At the conclusion of the hearing the magistrate or assessor will determine what the Defendant owes you.
Settlement of the case means that the case is ceased when the two parties reach an agreement, rather than proceeding to hearing and allowing the magistrate or assessor to decide. The parties can agree at any time to settle the case. During settlement discussions it is important to ensure that all correspondence contains the words "Without Prejudice". This means, any settlement discussions cannot be used against you in court.
The finalisation of the settlement is by Consent Judgement. The Consent Judgement will contain the terms of the settlement and give the agreement effect as if the court had made the order. The consent judgement can be made by either giving a signed copy to the assessor or magistrate at the Pre trial Review; or filing a Consent Judgement form.
The Consent Judgement should contain when payments are to be made, how legal costs will be paid and what will happen if the agreed amount is not paid. The Consent Judgement must be signed by the Plaintiff and the Defendant.
If you decide to discontinue your claim you may do so by filing a Notice of Discontinuance. This must be signed by the Plaintiff and Defendant and filed with the court.
When you are successful in court, the magistrate will make an order that the Defendant pay the sum owed also referred to as the judgement sum. The Defendant then becomes the debtor and must pay any amount ordered plus interest and costs. The Debtor may offer to pay the sum by instalments or in full.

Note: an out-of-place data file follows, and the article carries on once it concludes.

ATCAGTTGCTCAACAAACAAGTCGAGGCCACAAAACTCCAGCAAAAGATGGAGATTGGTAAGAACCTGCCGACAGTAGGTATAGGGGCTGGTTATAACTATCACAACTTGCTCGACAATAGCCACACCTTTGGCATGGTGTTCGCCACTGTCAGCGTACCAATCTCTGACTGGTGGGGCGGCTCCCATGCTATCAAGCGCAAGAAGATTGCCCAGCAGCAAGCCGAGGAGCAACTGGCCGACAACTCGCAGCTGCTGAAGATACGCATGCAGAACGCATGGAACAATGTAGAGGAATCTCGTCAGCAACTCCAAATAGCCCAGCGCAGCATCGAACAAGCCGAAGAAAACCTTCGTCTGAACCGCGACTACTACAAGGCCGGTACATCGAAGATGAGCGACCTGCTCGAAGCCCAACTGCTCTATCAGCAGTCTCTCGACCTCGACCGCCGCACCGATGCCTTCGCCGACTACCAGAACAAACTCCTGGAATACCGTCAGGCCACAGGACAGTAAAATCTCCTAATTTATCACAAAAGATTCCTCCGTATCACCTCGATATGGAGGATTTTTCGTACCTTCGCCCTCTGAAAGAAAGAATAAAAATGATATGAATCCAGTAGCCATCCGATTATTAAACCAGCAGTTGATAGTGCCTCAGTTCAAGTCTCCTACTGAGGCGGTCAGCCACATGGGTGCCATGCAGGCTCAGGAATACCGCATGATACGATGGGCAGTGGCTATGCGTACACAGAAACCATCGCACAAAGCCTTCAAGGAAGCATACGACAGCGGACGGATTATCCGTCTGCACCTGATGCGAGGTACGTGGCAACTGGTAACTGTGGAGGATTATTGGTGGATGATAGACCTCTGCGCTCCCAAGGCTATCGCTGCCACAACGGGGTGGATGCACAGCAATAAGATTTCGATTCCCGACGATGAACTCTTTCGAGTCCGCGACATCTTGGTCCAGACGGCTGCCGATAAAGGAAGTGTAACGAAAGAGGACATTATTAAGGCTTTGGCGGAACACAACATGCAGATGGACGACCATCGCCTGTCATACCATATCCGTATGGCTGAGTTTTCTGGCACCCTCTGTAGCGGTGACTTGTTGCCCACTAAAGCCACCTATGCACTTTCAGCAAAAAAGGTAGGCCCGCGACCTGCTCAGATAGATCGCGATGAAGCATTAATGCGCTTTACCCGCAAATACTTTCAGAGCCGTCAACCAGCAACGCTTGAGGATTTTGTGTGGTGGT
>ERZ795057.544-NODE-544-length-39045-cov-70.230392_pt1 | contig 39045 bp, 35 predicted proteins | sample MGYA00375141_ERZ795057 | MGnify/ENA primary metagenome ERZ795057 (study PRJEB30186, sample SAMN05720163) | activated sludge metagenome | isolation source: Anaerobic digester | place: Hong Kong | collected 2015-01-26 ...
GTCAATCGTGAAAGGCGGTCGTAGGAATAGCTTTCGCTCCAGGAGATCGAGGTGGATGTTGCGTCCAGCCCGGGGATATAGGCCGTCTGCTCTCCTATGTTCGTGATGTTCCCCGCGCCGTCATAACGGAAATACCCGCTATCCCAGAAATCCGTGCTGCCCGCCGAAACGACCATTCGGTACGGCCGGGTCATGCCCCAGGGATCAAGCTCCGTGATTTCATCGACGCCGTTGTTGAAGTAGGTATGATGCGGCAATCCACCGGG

If you lose in court the magistrate may order you to pay part or all of the Defendant's legal costs. Legal costs include lawyer's fees and expenses involved in running the case. If there is no legal representation you may still be ordered to pay 'party/party costs'.
You should understand the most common costs orders. When the magistrate makes 'no order as to costs' each party is to pay their own costs. The Magistrate may order 'costs in the cause' meaning the party who lost the cause must pay the other party's costs. If 'costs are reserved' this means the costs for an interlocutory hearing will be reserved until a final decision is made. 'Costs of the day' means the losing party is required to pay costs within a short period of time. When 'costs are thrown away' this means that a party who failed to attend the hearing or were not prepared and therefore requested an adjournment is ordered to pay the other parties costs.
You may appeal the decision within 28 days if you lost and disagree with the magistrate or assessor's decision. An appeal for the Small Claims Division should be filed in the District Court. The two grounds for an appeal to the District Court are either denial of procedural fairness or lack of jurisdiction. An appeal claiming the magistrate or assessor simply made the wrong decision will not be accepted.